In a study published by Leuckfeld and his colleagues in 2007, they stated that chronic marginal periodontitis is more prevalent in patients with severe COPD, which seems to be the reason for the association of these two diseases with the presence of common risk factors for the two diseases, such as age, consumption smoking, BMI, use of corticosteroids, and tooth mineral loss  Unfortunately, due to the history of hospitalization, it was not possible to fully investigate these factors in our study, which was one of the limitations of our study. So, to avoid the occurrence of sampling bias and heterogenous samples such as in terms of economic and educational issues. we attempted to do sampling from a general hospital which was the main referral center for pulmonary diseases in the Iran southeast region,
The discussion of opium use and its relationship with lung diseases, especially asthma and COPD, has always been a controversy between clinical specialists and experts [41-43]. One of the reasons why the relationship between opium and these diseases is still unclear is the simultaneous use of opium and cigarettes among the majority of opium users, and smoking has always been mentioned as an important confounding variable in these studies in the findings of our study, it was shown that there is no difference between opium consumption and non-opium consumption among the participants in the severity of COPD disease and periodontal disease. Also, in the investigation of how to use opium by inhalation or orally, no difference was observed between the severity of COPD disease and the severity of the periodontal disease. The total number of people who used opium was significantly higher than the number of people who used cigarettes, which could be concluded that the use of opium Inhalation can be effective in the short term in improving the pulmonary symptoms of patients with COPD, but it seems that in the long term, it may be due to an unknown mechanism, along with other risk factors such as alpha 1 antitrypsin, genetic diseases, periodontal diseases, and other inflammatory factors. cause an increase in chronic inflammation in the airways, and besides that, it can probably cause temporary or permanent paralysis of the air cilia, and probably with the synergistic presence of smoking, it can aggravate the development of chronic inflammatory pulmonary diseases [COPD], to confirm this theory multi-phase trials should be done.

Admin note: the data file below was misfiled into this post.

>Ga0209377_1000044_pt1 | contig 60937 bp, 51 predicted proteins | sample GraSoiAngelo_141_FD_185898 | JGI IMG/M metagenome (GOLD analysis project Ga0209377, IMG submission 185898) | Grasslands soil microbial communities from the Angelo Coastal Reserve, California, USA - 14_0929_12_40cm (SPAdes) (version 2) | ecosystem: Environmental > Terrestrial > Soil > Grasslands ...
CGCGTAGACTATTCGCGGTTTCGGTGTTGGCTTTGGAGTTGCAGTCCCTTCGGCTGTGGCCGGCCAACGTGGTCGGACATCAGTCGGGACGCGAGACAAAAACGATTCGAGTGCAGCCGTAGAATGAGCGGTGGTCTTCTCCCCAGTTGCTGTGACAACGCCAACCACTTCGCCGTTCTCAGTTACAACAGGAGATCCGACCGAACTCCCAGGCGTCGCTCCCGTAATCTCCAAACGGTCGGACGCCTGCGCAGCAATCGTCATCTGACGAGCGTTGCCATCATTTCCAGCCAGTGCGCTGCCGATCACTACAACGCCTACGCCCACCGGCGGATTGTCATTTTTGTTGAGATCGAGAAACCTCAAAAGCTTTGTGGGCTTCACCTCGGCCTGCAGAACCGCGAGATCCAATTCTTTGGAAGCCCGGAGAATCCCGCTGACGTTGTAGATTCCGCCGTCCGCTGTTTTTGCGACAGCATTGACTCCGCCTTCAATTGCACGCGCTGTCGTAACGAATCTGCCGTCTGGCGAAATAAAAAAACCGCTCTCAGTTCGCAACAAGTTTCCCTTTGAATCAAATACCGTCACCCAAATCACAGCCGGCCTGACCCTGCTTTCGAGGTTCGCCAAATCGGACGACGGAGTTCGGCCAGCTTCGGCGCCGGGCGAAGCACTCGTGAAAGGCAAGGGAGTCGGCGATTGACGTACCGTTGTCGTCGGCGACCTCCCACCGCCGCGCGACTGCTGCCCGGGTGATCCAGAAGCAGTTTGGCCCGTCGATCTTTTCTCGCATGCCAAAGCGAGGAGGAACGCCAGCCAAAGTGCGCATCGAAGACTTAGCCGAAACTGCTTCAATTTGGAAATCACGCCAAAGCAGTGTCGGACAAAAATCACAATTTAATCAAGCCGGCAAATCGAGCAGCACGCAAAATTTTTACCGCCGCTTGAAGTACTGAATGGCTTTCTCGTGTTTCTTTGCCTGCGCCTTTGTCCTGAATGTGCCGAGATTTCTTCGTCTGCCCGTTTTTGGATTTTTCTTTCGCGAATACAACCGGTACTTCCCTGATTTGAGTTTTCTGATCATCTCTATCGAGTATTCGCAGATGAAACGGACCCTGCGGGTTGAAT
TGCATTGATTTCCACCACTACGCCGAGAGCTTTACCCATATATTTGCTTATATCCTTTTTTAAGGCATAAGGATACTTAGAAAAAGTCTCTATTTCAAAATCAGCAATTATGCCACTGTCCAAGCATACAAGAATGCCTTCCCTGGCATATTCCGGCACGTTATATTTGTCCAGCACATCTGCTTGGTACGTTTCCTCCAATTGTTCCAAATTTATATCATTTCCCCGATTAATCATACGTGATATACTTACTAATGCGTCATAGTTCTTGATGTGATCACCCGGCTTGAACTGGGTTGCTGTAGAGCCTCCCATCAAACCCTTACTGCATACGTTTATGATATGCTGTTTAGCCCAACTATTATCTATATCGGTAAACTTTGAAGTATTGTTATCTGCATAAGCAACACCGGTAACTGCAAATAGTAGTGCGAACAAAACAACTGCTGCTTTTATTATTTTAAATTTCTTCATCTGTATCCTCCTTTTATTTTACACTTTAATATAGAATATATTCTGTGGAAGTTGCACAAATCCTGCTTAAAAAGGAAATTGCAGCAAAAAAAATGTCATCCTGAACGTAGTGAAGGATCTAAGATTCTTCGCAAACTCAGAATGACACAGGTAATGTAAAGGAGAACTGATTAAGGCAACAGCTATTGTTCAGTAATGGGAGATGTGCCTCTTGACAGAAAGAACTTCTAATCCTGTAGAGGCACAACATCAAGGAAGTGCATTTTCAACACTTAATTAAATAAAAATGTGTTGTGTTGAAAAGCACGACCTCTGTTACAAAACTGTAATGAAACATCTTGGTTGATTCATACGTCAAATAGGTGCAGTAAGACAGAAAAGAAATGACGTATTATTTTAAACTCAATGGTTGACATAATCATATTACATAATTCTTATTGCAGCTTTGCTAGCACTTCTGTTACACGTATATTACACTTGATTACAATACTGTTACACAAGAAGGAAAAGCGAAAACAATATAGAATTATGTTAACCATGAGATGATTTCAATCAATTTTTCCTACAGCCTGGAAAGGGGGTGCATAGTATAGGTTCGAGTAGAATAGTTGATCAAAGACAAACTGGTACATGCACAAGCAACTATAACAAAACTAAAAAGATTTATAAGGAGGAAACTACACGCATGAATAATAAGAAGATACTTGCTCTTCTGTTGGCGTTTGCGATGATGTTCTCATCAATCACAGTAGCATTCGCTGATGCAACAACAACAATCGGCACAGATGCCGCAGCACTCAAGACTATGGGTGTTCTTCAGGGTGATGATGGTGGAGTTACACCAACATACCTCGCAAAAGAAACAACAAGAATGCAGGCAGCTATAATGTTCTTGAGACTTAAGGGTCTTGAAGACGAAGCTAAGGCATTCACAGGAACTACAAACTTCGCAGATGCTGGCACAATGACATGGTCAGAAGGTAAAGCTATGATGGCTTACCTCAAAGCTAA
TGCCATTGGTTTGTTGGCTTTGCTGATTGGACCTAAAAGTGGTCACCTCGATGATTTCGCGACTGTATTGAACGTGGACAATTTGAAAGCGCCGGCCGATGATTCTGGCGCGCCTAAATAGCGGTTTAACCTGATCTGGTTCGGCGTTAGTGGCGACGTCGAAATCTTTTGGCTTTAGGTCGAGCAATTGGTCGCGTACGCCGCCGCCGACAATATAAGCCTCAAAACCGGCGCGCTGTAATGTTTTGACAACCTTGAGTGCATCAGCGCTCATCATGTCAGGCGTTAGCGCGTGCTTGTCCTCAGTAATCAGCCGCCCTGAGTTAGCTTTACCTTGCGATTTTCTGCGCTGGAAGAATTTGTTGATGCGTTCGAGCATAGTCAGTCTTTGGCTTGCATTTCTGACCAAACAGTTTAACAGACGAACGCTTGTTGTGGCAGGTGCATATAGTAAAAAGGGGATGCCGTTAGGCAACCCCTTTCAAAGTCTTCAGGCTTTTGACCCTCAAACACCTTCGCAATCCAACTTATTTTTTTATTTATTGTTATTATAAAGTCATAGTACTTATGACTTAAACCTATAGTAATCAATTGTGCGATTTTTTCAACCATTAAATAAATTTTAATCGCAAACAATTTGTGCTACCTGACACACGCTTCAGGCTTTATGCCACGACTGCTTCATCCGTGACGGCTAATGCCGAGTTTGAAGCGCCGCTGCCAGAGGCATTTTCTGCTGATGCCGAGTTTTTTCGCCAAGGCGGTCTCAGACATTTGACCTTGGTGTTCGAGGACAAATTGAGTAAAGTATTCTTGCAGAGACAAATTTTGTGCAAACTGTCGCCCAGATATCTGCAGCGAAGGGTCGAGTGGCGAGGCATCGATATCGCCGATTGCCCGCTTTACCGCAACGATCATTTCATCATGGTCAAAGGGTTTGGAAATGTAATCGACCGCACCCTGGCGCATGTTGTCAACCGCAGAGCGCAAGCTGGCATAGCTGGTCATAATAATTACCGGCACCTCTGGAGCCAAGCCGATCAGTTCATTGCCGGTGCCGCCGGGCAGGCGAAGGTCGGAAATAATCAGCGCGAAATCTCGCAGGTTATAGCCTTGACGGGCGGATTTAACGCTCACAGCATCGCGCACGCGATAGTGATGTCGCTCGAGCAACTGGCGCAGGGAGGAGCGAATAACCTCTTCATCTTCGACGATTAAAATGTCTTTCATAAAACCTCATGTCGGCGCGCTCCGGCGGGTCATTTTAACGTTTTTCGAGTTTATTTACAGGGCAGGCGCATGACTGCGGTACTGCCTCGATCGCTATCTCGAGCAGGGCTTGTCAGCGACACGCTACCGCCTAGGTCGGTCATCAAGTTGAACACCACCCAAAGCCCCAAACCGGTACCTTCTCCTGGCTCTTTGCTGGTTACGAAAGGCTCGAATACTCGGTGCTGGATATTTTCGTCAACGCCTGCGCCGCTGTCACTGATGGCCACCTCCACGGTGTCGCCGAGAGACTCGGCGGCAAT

Another finding of our study was the discussion of the level of education and income of the patients participating in our study. About 96% had an income level of fewer than 800 dollars/month and 97% had illiterate or had education lower than a high school diploma. In addition, all the people with severe and very severe diseases are in this group. That indicates the lack of knowledge regarding oral and dental health and its consequences, as well as the lack of ability to treat and cure oral diseases. It’s proved that oral health education and insurance coverage play an important role to control the severity of COPD disease . It is also suggested for health policymakers, considering oral health or even Dentures, also It should be defined as a priority to enter public health packages over other dental services in patients with severe and very severe COPD and other associated periodontal conditions.
In conclusion, we found that higher severity of periodontal diseases is associated with more severe COPD and this also affects the quality of life. We suggest further studies for developing a clinical grading system to diagnose periodontal diseases and determine their prognosis in COPD patients to make physicians able for referring their patients to dentists at the appropriate time.